Siuling Ding

Guang Zhou, China

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Comments & conversations

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Siuling Ding
Posted about 4 years ago
Why do we engage in superstition?
I think the fact that we have so much resources can work to promote superstition, like Luck. For example we receive so much information and we see/hear so many ways to get hurt or get in trouble, it's not surprising that some of the information spring to mind when you see a ladder in your path, and choose to walk around it. Mind you that some places or the world are still miles behind in terms of technology and people who live there are unaware of the newest breakthroughs in many fields, and this effect will amplify over time. For example some people still have no idea how planets came to be, so that community might turn to something else. - Ding
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Siuling Ding
Posted about 4 years ago
Who are you? Defined by your genetics and created by your human experience
There are 2 answers to this question for me: On the grand scale I'm just a very small part of the universe's machine to converge energy and intellegence, just like everything else that is alive. On another level I'm just the person that I and only I know. It is said that you're preceived by everyone differently and it is never possible for someone else to know as much about yourself than you. Since you are the one defines, or by the standards of our society responsible for defining through speech and actions, who you are, you are really quite lonely in your own worlds which no body fully understands. In terms of genetics and other scientific methods of determining who you are, I think eventually we'll find out that we're all very similar. It's not rocket science that we're all descendants of some single cell organism. Look in this direction you may but I suspect very little you will find about who you are. - Ding
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Siuling Ding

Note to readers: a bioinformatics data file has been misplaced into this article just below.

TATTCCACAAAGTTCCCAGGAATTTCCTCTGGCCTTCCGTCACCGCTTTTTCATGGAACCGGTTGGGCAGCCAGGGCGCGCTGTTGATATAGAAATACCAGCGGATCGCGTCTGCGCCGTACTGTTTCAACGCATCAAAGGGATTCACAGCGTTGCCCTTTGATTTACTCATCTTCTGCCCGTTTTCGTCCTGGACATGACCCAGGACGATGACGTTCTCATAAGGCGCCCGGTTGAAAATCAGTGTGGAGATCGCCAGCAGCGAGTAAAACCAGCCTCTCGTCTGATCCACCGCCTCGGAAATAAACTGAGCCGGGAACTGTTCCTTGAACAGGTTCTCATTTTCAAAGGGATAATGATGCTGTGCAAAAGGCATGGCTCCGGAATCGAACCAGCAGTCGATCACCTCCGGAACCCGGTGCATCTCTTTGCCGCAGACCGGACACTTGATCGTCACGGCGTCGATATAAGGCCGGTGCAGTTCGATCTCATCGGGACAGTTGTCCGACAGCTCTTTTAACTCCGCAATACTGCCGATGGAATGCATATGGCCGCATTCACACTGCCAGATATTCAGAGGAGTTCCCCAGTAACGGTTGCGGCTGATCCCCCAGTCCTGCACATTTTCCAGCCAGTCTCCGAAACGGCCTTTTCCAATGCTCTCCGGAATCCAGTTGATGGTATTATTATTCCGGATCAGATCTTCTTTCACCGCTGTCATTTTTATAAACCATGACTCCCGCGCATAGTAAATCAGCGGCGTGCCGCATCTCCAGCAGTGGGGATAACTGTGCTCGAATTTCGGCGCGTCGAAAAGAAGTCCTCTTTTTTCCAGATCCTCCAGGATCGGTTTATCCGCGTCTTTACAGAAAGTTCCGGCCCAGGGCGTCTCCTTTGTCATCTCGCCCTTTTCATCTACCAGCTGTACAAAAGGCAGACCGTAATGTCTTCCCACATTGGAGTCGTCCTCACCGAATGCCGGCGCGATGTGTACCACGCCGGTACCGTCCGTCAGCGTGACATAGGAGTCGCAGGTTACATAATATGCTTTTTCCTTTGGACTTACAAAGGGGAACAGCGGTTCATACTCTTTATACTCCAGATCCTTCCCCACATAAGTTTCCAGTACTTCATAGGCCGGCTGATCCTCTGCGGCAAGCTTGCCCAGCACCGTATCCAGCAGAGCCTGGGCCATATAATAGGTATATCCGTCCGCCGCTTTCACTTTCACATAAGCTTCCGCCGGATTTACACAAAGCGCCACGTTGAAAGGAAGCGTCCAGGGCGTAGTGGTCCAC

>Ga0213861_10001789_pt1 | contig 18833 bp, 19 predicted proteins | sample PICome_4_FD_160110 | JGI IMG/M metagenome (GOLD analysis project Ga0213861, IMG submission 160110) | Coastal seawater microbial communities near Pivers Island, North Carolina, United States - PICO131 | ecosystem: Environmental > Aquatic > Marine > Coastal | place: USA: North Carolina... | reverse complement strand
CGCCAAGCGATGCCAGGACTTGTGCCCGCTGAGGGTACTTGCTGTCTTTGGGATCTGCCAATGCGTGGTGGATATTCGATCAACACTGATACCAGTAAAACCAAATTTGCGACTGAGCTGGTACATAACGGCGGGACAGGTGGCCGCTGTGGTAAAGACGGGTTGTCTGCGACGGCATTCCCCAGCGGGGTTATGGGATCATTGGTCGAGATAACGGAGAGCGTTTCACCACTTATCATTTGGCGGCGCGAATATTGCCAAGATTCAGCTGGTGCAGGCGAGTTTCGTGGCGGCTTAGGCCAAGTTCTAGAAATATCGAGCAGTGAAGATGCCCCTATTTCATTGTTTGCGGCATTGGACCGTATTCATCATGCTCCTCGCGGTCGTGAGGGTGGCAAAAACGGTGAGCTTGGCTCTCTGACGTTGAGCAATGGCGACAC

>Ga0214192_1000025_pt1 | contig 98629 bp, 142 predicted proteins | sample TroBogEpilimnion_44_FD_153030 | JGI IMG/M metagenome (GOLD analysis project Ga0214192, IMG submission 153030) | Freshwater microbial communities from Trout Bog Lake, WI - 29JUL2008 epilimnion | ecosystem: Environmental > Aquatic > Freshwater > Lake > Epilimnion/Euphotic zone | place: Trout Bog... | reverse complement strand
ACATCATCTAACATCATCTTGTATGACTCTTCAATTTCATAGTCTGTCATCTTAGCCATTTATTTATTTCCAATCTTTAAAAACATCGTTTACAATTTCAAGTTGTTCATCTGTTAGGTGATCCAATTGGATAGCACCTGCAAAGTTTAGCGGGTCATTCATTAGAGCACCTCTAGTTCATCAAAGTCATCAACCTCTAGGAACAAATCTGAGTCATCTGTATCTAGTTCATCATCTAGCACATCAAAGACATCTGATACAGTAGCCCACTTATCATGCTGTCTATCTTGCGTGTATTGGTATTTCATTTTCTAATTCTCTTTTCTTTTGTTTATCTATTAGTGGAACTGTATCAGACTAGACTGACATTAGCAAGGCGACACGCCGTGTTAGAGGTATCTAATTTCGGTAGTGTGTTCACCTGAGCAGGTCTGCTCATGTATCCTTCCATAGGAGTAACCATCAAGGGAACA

Posted about 4 years ago
can Evolution explain why all species are happened in pair (male & female)?
There's a book that explains this, it's called "13 things that don't make sense" by Michael Brooks. So I guess none of us will be able to explain it if it's among the most puzzling quests of our time. It has something to do with evolution I clearly recall, as to why I remember it being the less efficient way to reproduce, hense the non-sense. - Ding
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Siuling Ding
Posted about 4 years ago
Is the generation in education getting less intelligent than the ones before them or smarter?
I have to disagree on the 'kids don't need to think' part and here's my reasons: I don't think it would be any more necessary to think even if we put away all the make-easy machines, because these machines aren't designed to think for us, they're designed to make things happen quicker. People all need to talk to friends, I can do it in less than 1 minute while it may take someone a few weeks 300 years ago. Think of technology like this: when we have a higher order of problem to deal with, we group the per-requisites and automate it so we can solve the same/similar problem again a lot quicker, i.e. calculator helps scientists solve complicated maths, MSN helps people at work to communicate, etc... I don't think people are lazier nowadays, in fact I believe the opposite. The people who are leading the development of mankind are doing more in less time. - Ding
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Siuling Ding
Posted about 4 years ago
Why does music "touch" us emotionally? It doesn't make sense.